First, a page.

In the present study, MS (defined in accordance with the ATPIII criteria) was more frequently observed in HS patients than in the control group. HS has been associated with MS and obesity in previous studies.19 Not surprisingly, the risk of CVD-associated death was higher in patients with HS compared with controls in previous studies.20 Kohorst et al. concluded that this risk was higher than that observed in psoriatic patients.6 Moreover, Gonzalez-Lopez et al. noted that there is a premature and accelerated development of atherosclerosis in patients with HS, suggesting that HS itself may be an independent risk factor for early atherosclerotic cardiovascular disease and related major adverse cardiovascular events.21 It was reported that the prevalence of dyslipidemia was higher in HS patients than in the normal population.22 In the present study, a statistically significant difference was observed only in plasma triglyceride levels, not in TC or LDL-c levels in patients with HS.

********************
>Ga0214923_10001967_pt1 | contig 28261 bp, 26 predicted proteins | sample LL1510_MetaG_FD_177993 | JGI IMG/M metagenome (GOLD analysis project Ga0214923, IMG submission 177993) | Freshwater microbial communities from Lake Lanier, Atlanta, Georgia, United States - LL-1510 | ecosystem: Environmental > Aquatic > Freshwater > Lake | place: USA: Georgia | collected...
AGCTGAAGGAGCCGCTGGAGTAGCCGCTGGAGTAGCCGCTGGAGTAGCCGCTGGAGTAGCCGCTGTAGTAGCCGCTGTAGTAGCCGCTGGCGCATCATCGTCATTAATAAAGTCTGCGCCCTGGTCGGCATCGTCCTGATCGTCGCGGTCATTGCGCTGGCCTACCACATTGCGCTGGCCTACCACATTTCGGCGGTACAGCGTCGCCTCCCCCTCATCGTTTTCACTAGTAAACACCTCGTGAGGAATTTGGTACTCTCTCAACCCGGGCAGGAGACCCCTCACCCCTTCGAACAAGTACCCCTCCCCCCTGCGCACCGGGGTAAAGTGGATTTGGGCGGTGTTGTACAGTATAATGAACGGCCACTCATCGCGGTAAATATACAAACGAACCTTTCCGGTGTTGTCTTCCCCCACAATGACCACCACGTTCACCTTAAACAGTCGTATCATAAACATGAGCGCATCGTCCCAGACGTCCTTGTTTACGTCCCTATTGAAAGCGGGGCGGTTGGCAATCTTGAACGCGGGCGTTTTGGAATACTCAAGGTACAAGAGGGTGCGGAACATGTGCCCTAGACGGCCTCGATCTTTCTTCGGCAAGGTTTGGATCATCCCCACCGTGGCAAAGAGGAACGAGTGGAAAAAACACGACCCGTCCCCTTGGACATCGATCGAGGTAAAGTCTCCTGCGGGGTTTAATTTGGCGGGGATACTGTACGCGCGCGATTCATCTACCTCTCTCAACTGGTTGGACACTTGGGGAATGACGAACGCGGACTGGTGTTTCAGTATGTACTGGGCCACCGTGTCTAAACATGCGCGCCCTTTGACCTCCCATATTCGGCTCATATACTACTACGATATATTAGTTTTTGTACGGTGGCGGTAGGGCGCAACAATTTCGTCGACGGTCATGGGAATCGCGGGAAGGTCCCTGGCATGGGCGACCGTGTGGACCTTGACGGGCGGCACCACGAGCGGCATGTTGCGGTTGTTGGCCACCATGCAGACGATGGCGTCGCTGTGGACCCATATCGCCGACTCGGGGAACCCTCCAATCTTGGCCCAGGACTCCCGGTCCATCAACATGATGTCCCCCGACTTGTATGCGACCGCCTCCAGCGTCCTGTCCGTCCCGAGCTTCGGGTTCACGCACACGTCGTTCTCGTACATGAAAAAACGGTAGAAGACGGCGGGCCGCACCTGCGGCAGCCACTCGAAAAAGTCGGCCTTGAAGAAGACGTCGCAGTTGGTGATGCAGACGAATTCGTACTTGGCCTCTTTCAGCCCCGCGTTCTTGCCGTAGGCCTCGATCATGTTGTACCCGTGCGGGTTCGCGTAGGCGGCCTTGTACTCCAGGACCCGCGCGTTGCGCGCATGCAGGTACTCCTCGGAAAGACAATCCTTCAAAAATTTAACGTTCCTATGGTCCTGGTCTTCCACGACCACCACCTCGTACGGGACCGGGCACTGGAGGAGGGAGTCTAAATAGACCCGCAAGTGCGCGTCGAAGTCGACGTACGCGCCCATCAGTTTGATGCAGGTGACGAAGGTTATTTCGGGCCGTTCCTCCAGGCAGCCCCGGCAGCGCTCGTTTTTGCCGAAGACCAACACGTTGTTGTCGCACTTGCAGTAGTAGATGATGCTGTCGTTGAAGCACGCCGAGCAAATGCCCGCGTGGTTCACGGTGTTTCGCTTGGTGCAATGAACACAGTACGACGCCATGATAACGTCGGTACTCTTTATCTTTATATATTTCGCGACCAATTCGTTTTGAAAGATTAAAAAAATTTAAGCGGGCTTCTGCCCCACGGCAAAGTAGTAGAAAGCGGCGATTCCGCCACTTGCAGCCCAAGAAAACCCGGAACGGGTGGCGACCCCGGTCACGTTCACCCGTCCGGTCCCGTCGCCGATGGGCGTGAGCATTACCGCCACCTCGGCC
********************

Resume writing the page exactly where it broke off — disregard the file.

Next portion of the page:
Irisin is a myokine that leads to increased energy expenditure due to its ability to stimulate the “browning” of white adipose tissue.23 In the present study, plasma irisin levels were higher in HS patients than controls; however, this difference was not statistically significant (p=0.217). Huh et al. reported that diabetic patients had higher levels of irisin and stated that irisin was an independent predictor of DM.24 In another study, women with PCOS who were overweight or obese had elevated levels of irisin (∼15%–20%) when compared with controls of normal weight subjects.25 Similarly, it was reported that weight loss (−6.31±0.195%) leads to a significant decrease in circulating irisin (15%), and weight regain causes irisin levels to return to baseline.26 Crujerias et al. claimed that, in healthy individuals, most of the irisin is produced in muscle cells, but, in obesity, the amount of irisin secreted from adipose tissue is probably higher.27 In present study, the patient and control groups were BMI-matched. Therefore, this difference in irisin levels cannot be attributed to increased adipose tissue. Furthermore, studies showed that there is a positive correlation between irisin and HOMA-IR.28,29 In line with this, the present HS patients may have higher levels of irisin due to higher HOMA-IR values, but this correlation was statistically insignificant (r=0.036, p=0.836). Moreover, irisin levels are found to be positively associated with the risk of the MS in white individuals (OR=9.44).30